Here again, we all have a strong conceptual sense of the look, but ultimately it’s something you can’t get to without seeing it in a theater and in context. How saturated should the color of Mars be? How sharp should the focus be on the planet’s surface, on the distant stars? It’s not simply a question of having it look “real.” Ridley’s the kind of filmmaker who wants it feel right for the story. And so I might use Resolve’s aperture correction function to make the stars appear more vibrant, the way Ridley wants it, and that could “break” another part of the shot. And then it’s a question of whether I can use power windows to address that issue or if the VFX team needs to re-render and composite the element.

That kind of massaging of every shot takes a lot of time, but when it’s done you really see the results on the screen.

Can you talk about grading for the brighter Dolby Vision 3D?
It definitely gets rid of one of the major issues in 3D when you can effectively put a stereoscopic image onscreen at the traditional 2D spec of 14-foot lamberts. Previously, doing a stereoscopic pass always involved putting a darker image on screen, and when you have that much less light to work with it affects the whole image. That’s particularly true with highlights that might have plenty of detail at 14 but will blow out when you’re working at 3.5.

Of course, we still did a pass for traditional 3D, since there are very few theaters currently able to show Dolby Vision 3D.

Does that involve a whole different pass or a trim pass, or is it just a LUT that translates everything from the 14-foot lambert world to 3.5?
Company 3’s technology team is always building and updating LUTs that get us a lot of the way there. But when there’s never 100 percent “translation” from the one set of display parameters to the other, image characteristics change. The relative brightness of that practical in the background to the character in the shadows may not feel the same at 14 as it does at 3.5.

So which pass would you do first?
The way I work when we’re doing multiple theatrical deliverables like this is to start with the most “constricted” version [the 3.5 fl 3D] and get that where we want it. Then we go and “open it up” for the wider space. It’s important to be consistent. Very often, it’s a question of building Power Windows around bright parts of the frame and bringing them down for the regular 3D version and then either taking them off or lessening the corrections for the brighter projection spec.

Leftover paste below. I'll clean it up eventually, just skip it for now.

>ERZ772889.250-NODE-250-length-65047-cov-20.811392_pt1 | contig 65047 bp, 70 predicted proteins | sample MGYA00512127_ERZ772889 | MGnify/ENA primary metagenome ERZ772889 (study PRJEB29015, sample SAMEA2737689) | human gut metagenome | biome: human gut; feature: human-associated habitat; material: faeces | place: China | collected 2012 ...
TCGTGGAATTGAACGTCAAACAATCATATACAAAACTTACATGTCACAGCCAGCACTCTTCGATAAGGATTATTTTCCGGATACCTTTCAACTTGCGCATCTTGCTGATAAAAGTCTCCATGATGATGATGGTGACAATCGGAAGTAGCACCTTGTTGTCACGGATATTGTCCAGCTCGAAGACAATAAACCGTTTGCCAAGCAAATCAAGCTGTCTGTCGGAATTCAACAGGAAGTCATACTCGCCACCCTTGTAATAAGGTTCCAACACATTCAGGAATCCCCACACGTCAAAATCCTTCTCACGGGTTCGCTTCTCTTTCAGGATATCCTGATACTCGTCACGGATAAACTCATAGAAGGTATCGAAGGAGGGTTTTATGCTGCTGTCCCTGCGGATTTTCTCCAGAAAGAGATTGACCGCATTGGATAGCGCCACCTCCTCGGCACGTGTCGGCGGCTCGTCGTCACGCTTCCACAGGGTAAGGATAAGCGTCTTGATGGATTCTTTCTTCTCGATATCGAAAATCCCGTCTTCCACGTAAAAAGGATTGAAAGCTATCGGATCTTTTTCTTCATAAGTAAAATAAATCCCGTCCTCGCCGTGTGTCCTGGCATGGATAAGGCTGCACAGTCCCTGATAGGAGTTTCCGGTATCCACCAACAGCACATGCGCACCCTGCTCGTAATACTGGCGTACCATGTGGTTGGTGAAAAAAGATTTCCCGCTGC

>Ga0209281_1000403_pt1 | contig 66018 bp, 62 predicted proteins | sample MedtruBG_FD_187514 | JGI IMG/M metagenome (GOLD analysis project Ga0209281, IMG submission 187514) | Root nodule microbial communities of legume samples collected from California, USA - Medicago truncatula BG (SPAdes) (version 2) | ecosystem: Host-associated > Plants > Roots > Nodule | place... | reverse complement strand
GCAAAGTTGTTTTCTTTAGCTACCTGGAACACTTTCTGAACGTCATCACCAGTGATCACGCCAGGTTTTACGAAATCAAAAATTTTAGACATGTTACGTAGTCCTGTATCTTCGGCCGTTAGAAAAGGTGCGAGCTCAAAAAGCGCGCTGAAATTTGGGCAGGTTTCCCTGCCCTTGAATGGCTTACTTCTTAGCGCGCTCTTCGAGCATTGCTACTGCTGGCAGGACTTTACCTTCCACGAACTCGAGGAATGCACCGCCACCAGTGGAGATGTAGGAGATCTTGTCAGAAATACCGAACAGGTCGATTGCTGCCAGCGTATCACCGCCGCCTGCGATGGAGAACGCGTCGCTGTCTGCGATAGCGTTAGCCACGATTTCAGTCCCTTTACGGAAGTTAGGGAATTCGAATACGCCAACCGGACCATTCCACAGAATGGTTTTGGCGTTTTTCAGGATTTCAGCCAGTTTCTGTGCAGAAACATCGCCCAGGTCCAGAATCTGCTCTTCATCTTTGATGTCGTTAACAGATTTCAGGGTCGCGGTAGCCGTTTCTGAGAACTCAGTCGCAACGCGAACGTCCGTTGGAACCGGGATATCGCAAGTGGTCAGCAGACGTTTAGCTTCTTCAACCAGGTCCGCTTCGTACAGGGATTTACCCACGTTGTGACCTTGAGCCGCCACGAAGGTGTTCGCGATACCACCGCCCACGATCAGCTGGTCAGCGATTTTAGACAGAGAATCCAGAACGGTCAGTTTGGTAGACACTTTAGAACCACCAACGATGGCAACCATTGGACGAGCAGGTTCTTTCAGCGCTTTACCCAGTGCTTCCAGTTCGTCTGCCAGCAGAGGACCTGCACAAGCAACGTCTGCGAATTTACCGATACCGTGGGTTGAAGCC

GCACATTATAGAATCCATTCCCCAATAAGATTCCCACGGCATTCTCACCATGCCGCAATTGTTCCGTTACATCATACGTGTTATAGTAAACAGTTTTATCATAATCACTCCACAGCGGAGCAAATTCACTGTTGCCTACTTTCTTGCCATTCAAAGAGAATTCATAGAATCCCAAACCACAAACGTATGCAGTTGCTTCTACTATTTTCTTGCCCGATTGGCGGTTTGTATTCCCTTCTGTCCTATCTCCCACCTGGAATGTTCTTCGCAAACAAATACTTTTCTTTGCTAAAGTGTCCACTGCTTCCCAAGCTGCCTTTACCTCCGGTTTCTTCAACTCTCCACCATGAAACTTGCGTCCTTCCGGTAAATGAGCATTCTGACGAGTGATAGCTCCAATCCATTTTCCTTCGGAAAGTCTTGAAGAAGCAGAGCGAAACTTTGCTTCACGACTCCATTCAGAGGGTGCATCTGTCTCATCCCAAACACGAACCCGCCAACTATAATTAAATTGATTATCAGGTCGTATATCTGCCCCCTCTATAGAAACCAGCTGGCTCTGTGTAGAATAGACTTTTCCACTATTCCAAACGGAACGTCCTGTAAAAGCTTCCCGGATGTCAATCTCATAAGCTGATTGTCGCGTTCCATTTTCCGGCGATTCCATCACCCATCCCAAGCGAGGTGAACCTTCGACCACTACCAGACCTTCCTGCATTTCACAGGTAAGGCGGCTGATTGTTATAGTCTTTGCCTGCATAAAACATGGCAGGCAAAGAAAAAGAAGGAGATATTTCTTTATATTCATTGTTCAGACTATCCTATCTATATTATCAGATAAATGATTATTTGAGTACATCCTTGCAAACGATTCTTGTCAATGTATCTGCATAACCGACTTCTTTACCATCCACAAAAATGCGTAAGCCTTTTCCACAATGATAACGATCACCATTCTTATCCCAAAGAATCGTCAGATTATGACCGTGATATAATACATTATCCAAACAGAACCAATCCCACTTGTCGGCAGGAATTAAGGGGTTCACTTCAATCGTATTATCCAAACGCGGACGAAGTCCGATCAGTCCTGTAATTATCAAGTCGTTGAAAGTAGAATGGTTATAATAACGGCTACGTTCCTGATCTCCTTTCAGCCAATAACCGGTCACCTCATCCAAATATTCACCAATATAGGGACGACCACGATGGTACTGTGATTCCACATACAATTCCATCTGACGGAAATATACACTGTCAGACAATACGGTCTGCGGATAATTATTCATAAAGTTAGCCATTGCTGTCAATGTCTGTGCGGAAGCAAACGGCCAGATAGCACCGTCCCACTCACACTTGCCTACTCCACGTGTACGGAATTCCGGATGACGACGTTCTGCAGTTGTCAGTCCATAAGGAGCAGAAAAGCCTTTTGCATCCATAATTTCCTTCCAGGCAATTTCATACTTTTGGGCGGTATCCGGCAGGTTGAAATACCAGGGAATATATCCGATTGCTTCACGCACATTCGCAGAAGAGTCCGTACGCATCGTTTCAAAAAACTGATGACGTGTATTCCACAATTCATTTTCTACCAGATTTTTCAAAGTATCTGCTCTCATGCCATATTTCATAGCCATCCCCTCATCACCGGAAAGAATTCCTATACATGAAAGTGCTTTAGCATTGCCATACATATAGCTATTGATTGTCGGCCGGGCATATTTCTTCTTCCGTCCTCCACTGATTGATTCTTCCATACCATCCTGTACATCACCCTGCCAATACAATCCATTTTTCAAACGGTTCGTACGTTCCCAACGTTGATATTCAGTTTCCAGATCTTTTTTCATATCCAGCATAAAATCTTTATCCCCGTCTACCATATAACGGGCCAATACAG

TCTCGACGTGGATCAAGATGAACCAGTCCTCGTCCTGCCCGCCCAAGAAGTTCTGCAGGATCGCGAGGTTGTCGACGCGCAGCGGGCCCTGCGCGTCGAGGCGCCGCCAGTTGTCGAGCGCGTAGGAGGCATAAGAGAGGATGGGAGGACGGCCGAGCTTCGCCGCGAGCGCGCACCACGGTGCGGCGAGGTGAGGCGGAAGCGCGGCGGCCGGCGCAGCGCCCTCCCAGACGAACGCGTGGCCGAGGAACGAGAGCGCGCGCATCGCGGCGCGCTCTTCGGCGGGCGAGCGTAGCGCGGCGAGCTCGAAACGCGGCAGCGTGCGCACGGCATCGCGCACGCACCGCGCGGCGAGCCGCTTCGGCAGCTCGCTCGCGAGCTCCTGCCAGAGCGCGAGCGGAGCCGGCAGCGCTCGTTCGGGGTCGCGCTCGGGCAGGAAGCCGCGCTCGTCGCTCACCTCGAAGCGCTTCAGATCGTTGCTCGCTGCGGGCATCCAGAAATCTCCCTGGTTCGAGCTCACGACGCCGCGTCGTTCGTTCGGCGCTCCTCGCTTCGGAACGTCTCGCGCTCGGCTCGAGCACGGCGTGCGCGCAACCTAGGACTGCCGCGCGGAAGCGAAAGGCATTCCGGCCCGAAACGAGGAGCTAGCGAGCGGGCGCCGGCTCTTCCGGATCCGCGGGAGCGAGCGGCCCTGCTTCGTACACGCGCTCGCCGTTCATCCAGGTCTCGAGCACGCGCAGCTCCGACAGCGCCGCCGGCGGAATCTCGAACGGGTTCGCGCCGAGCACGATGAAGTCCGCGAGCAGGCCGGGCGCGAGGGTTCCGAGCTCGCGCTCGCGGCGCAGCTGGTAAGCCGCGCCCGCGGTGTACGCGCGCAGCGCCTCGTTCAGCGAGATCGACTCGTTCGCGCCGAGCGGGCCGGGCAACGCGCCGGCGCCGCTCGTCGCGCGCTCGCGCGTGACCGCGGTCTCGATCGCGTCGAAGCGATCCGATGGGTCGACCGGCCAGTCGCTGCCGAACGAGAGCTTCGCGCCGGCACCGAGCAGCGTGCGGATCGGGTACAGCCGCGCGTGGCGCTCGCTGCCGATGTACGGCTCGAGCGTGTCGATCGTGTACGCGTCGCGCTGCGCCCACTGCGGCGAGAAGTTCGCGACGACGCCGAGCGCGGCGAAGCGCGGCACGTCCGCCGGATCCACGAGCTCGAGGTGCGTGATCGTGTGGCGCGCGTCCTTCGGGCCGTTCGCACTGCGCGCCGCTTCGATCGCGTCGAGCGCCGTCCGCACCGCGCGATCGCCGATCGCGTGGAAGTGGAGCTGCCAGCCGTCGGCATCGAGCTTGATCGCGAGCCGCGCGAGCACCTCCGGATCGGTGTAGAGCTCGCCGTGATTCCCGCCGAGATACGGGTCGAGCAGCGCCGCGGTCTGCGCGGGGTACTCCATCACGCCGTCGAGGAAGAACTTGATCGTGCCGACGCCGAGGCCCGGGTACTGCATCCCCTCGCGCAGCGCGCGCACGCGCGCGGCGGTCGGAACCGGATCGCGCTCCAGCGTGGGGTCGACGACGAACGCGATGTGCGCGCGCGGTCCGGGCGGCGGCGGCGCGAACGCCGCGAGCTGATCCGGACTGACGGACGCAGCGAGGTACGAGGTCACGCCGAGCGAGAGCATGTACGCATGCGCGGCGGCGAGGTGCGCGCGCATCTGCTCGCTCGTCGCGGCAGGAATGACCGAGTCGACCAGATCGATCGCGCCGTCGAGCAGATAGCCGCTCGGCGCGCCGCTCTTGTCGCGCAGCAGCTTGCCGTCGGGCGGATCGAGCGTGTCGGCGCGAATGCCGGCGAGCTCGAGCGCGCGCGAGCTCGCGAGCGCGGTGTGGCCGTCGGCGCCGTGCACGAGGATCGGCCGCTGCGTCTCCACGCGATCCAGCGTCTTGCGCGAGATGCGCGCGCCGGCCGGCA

For more on The Martian, read our interview with director Ridley Scott.

Review: Rampant Design Tools’ latest updates

By Brady Betzel

If it seems like I’m reviewing Rampant Design Tools’ latest releases every few months, it’s because I am. Sean and Stefanie Mullen, the creators of Rampant Design Tools, are creating brand new sets of overlays, transitions, paint strokes, flares and tons of other tools every month.

Typically when I do reviews there isn’t much personal interaction with the business owners, but Sean and Stefanie made themselves available for questions every step of the way. Even when I’m not doing a Rampant review, I am emailing them and they are always ready to help and even give advice. For them it’s about their customers, and they are continually releasing top shelf tools that I believe every editor and motion graphics artist should have in their toolbox.

Digging In
Before I get into what is new, you should download their free samples at www.4kfree.com. Almost every editor I show these too says, “I had no idea that’s what those were. I thought they were just stock footage elements.” Rampant Design Tools are not stock footage elements; they are color overlays, animated motion graphic elements, transitions, glitches and more. They are elements that are used in any program that can apply an Add, Multiply, Screen or any other composite mode to footage — really to any NLE or VFX app made. If you are a Blackmagic Design DaVinci Resolve user you can jump into the edit mode, place the Rampant clip on top of your original clip, select the Rampant clip to composite, open the inspector and under the composite mode pop up menu select your desired mode.

Paint Stroke Sample copy

Paint Stroke

Typically, Add mode will do the job, but each mode has some cool differences that you will want to try out for yourself — for a stark contrast check out Hard Light. If you are an Avid Media Composer or Symphony user, check out my previous write-up on discovering the elusive composite or blending modes within Media Composer: http://postperspective.com/tutorial-blending-modes-rampant-inside-media-composer.

What’s New